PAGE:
When most people think of a brokerage firm, we think of a financial services company that provides retail investors access to markets with the ability to buy and sell securities on their behalf. The brokers provide additional trade-related functionality including research tools, news, analysis, and price quotes.
However, most brokerage firms also have plenty of other business roles that do not involve retail trades. The firm's underwriting and principal trading divisions may indeed form the largest portion of its ongoing business.
Here we look at what these other two activities are and how they function in the process of issuing securities.
- Brokerage firms are well-known for facilitating trades on behalf of customers, but brokers' main profit centers may lie elsewhere.
- Underwriting can be a lucrative business, which involves helping a company register and issue securities to be traded on the primary and then secondary market.
- Brokerages may also have trading desks that buy and sell securities with the firm's money, using sophisticated strategies in a variety of markets.
The Primary Market
Often the most lucrative aspect of the brokerage business is selling brand new securities issues by companies seeking to raise capital. The sale of new issues is what constitutes the so-called primary market.
Originally, only securities firms were involved in primary market activity, which is involves the processes of underwriting or financing, and for a long time it did not involve a retail broker whatsoever. Things have changed and today most integrated brokerage firms now have both underwriting and brokering departments.
In its function as an underwriter, a brokerage handles the initial issuance and distribution of securities—in the form of common or preferred stock, or corporate bonds—from a firm or other issuing body. The underwriter takes a fee for this service and can further earn profit from an initial public offering (IPO). Perhaps the most prominent role of an equity underwriter through the IPO process, where shares that exist on the primary market are made available to the public on stock exchanges, i.e. the secondary market.
Underwriting therefore involves understanding the risks of the new securities issued, and then figuring out the most effective way to market and sell them to investors. The company issuing new securities and their brokerage firm work together to determine the initial price for the issue, its timing, and other marketability factors that will help attract investors. In general, the underwriting arm is most concerned that the price of the securities might deteriorate while they are still in the broker's inventory, which would erode profits or even turn potential profits into losses. To deal with the large risks involved, a consortium of like-minded investment firms will form to mitigate some of the individual risks and ensure a speedy distribution of securities among all of the firms' clients, instead of those of only one firm.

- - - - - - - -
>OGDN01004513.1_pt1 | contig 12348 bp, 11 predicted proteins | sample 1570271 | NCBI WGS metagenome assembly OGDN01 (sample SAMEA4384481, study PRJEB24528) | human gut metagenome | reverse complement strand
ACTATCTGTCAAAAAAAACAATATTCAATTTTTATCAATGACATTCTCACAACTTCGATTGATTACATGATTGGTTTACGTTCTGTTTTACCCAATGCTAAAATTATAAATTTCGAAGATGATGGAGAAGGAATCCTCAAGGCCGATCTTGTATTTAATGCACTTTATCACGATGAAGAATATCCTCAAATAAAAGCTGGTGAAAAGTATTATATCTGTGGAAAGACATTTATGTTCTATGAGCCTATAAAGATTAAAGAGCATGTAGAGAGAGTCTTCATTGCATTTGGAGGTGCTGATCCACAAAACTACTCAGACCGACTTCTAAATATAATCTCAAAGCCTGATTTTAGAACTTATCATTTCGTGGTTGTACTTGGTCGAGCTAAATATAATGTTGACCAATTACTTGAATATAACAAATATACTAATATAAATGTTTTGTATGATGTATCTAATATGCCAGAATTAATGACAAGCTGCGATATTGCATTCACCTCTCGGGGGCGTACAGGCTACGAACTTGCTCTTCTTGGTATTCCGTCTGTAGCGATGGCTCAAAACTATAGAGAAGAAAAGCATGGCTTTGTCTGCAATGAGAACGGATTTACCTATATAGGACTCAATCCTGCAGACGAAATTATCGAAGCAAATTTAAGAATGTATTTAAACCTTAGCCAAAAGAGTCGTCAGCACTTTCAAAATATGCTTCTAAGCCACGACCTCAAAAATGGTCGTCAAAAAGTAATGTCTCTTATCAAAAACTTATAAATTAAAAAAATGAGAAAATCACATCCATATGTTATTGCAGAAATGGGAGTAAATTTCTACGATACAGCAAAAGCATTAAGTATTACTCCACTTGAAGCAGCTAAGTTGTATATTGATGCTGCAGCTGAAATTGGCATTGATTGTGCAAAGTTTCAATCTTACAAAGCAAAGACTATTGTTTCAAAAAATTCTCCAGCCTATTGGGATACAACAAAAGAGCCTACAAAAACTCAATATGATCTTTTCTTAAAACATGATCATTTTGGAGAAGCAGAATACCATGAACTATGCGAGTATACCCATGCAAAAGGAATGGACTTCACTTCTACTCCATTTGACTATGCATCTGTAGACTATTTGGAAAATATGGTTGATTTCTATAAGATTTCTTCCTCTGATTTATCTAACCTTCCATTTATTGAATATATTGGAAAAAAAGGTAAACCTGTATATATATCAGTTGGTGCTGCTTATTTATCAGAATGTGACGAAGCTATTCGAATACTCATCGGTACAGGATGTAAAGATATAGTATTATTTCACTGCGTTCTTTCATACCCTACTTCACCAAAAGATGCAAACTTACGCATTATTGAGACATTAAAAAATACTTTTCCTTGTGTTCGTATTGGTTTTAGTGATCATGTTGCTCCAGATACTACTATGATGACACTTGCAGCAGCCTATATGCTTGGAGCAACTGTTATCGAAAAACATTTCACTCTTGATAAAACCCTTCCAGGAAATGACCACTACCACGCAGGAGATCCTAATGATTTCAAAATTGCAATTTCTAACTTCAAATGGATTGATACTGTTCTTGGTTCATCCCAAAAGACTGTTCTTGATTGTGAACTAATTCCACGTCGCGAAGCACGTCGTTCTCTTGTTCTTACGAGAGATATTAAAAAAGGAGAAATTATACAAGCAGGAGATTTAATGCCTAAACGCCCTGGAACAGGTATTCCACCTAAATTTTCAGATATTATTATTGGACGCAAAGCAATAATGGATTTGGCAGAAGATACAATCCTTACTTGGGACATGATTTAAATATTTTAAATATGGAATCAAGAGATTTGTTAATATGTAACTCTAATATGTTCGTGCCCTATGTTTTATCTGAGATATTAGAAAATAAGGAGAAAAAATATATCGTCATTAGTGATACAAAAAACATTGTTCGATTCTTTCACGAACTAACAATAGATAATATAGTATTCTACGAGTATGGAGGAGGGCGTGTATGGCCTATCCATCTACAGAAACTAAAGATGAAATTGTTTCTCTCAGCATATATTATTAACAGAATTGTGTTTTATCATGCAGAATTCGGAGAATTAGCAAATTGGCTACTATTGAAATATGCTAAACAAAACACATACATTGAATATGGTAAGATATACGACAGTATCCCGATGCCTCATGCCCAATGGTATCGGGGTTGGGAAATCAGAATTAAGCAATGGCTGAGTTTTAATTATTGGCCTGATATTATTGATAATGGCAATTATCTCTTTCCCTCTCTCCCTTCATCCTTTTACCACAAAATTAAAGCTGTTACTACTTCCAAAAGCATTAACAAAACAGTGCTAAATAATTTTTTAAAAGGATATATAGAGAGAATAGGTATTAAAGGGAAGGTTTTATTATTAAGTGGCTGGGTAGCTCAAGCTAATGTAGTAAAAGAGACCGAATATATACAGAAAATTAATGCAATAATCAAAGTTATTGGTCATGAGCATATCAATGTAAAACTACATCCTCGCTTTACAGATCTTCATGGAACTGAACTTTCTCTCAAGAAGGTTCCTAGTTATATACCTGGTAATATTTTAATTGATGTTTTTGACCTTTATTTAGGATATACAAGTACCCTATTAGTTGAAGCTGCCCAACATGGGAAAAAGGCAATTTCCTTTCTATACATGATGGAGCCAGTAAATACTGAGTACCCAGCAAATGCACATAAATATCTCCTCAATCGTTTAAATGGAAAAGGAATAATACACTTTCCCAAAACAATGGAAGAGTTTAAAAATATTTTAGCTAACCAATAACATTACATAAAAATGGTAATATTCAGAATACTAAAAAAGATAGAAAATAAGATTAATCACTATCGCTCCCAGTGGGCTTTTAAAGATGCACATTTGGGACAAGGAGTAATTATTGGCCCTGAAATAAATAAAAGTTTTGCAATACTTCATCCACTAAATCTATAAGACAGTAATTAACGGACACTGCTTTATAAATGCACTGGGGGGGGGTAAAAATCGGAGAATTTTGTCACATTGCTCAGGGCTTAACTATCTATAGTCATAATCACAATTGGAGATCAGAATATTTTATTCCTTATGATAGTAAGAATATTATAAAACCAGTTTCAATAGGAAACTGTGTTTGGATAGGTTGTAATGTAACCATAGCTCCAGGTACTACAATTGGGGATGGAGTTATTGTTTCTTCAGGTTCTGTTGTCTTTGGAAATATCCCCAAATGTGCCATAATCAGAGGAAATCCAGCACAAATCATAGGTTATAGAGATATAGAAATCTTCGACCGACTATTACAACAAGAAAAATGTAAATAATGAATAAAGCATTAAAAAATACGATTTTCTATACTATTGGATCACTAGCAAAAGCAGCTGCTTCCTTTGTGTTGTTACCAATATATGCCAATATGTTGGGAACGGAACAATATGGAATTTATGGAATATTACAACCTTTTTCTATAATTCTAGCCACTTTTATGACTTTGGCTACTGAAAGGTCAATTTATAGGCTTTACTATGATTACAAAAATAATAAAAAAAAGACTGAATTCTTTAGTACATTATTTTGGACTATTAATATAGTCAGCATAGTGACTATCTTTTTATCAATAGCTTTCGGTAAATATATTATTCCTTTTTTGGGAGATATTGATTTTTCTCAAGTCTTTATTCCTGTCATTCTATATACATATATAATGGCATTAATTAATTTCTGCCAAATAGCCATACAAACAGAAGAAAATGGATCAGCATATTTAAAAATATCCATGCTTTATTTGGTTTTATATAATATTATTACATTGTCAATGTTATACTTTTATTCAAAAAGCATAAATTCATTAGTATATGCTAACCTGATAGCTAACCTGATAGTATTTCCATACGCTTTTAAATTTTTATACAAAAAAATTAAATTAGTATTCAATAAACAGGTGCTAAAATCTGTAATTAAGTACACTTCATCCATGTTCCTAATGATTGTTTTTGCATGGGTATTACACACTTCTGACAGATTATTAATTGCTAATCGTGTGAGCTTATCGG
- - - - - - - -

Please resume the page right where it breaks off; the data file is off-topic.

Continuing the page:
In negotiating the terms of the primary securities issue, the underwriting firm uses all of its expertise of trading in the secondary market. The firm gains a sense of the nature of the market to which the new issue of securities will be released (i.e., the security's current attractiveness to investors and the market valuation of close competitors). One of the reasons investment firms became involved in both aspects of the market around the mid-20th century is they possessed expertise in the secondary market, which aids in primary market sales.
Once a new security is issued and sold, that security is considered marketable and it begins to trade on the secondary market. Investment firms participate in the secondary market in one of two ways: as principals, holding securities for sale in their own inventory, or as agents, acting on behalf of a buyer or seller but not owning the security at any point during the transaction and earning a commission for that service.